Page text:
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28th April 2017
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Bad habits burning energy and money
With energy bills hitting new highs, new research by uSwitch.com, the independent price comparison and switching service, reveals that 30 million of us (62%) are throwing money down the drain by wasting energy.
Almost two thirds (62%) of consumers are leaving their electrical items on standby, using up more electricity and money than needed. When asked "which of the following do you do when it comes to your electrical items?" 9.7% said: "I always leave items on standby", 52.3% said "I occasionally leave items on standby" and 37.7% said "I never leave items on standby".
Our biggest culprits are our set top boxes, with almost six in 10 people (59%) admitting to at least occasionally leaving it on when not in use, while just over a quarter (26.2%) said they leave it on all the time. A total of 16.1% said the leave it on "most of the time", and 16.8% said "sometimes /occasionally".
Consumers aren't much better when it comes to other home entertainment - half (50%) leave their TV on standby. A total of 13.3% said they leave it on all the time, 9.4% said they leave it on most of the time and 26.5% said they leave in on occasionally. Surprisingly perhaps, almost three in 10 (28%) keep their games console on when it's not being used. When asked "Do you turn your games console off at the mains when not in use?" 29.5% said "yes - all of the time", 8.8% said "yes - most of the time", and 4.9% said "sometimes".
Shockingly, one in 13 (8%) people believe as long as they don't use an electrical item, it doesn't use electricity even if it is still plugged in and turned on. Further to this, 5% also think switching an item off by remote control means it's off so won't be using electricity! When asked "Which of the following do you believe is true?" 95.6% said "If there is a red light showing on your TV it means it's on standby", 7.5% said "as long as you don't use an electrical item, it doesn't use any electricity, even if it is still plugged in and turned on"; and 5% said "Switching your item off by remote control means it's off".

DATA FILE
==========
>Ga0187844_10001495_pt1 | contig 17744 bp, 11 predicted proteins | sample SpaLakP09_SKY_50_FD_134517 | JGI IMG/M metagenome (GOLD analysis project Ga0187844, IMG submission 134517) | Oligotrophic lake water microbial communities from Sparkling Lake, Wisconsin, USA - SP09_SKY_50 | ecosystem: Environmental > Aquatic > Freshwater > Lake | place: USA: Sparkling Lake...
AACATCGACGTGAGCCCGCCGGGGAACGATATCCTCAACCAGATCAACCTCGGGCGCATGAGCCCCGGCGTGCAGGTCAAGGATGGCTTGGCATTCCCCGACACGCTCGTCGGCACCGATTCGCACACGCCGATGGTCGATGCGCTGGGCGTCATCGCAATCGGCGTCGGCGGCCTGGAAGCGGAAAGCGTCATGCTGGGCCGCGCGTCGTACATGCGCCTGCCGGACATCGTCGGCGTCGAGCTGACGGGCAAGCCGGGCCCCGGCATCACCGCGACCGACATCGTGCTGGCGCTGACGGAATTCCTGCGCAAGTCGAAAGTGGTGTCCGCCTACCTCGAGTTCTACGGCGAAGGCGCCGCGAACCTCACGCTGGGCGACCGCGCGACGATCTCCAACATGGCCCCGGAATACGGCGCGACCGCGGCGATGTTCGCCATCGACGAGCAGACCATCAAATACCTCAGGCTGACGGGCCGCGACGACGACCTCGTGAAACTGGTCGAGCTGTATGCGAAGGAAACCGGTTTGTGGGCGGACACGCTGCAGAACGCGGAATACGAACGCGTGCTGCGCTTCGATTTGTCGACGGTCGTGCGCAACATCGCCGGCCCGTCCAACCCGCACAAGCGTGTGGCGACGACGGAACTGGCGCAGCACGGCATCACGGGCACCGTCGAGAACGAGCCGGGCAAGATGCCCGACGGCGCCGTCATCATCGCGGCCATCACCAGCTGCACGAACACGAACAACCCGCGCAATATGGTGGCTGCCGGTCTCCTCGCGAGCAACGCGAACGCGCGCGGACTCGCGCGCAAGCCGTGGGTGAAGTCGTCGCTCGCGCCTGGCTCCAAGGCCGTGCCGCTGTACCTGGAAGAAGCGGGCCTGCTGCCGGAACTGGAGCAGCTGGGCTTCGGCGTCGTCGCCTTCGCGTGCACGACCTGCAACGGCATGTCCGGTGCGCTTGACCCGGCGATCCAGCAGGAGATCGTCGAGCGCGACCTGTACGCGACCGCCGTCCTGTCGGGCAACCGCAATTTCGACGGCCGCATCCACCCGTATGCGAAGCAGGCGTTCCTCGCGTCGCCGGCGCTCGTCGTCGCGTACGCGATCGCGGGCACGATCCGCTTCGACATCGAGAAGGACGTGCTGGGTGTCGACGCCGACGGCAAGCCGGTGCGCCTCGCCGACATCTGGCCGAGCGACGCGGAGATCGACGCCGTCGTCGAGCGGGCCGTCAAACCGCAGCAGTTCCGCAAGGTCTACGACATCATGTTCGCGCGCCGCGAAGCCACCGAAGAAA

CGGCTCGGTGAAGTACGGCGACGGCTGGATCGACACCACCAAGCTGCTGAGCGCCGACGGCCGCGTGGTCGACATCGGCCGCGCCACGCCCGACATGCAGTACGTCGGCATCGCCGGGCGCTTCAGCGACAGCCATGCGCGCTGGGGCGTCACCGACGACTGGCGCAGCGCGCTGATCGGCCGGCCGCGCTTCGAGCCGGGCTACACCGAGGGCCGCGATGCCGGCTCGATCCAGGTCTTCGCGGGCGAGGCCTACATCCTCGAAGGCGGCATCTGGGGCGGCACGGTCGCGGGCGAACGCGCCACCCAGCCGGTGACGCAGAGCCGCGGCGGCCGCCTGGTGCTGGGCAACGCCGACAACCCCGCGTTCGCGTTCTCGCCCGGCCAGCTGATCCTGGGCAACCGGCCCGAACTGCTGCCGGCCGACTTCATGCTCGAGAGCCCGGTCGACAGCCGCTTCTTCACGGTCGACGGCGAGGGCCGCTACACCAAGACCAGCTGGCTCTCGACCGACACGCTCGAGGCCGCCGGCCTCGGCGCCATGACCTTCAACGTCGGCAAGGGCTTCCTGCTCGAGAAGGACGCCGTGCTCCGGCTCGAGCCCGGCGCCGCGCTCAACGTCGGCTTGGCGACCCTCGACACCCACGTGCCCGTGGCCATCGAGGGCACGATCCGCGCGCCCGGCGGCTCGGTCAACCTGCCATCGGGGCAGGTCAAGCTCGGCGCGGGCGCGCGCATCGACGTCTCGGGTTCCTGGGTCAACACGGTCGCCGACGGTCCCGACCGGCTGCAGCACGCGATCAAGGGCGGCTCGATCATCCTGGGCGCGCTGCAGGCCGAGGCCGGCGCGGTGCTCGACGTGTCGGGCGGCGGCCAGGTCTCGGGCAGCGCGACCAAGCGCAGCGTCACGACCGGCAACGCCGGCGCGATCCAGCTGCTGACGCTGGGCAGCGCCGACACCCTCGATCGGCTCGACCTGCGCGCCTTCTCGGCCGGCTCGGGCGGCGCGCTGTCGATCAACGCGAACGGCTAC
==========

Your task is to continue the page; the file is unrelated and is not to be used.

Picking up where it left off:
Leaving a mobile phone to charge overnight may appear to be the sensible thing to do, but once it's fully charged, leaving it plugged in wastes as much energy as watching a week of TV! However, more than half (53%) of us plug our mobiles in to charge up when we go to bed. When asked "Do you leave your mobile phone to charge overnight?" 7.7% said "Yes, all the time", 10.2% said "Yes, most of the time" and 34.1% said "sometimes / occasionally".
The experts explain their reasoning:
"When charging a phone overnight, it will be charged in an hour and then left connected unnecessarily for a further seven hours. The overcharging will use 2 Watts an hour for seven hours when the battery is full, but the device is still connected to the charger. This equates to 5.11KWh. A day's typical use of a 32" LCD TV (four hours a day, 170W TV) uses 0.69421 KWh. Therefore overcharging is the equivalent of 5.11/0.694121 = 7.36."
In the final part of the survey, over half (53%) of consumers admitted to leaving the lights on when they leave a room. When asked "Do you turn the lights off when you're not in a room?" 44.2% said "Yes - most of the time", 7.6% said "sometimes / occasionally", and 1.5% said "No".
Kevin Sears, energy efficiency expert at uSwitch.com, comments: "In the face of rising energy bills and our increasing love affair with gadgets, consumers can no longer afford to throw money away by wasting energy. Being more energy efficient is a simple and painless way to cut your bills, which many will be worried about this winter.
"Energy efficiency can start with simple steps such as turning things off when they are not in use or using a standby saver, while using an energy monitor will track your usage and help you understand where your energy goes. The bigger steps, such as insulating your home or installing a new energy efficient boiler are more costly, but arguably deliver a greater return. However, before taking these steps it's worth speaking to your energy supplier to see what advice they can give and to find out whether you would qualify for any financial support to help you with the cost."
16th September 2011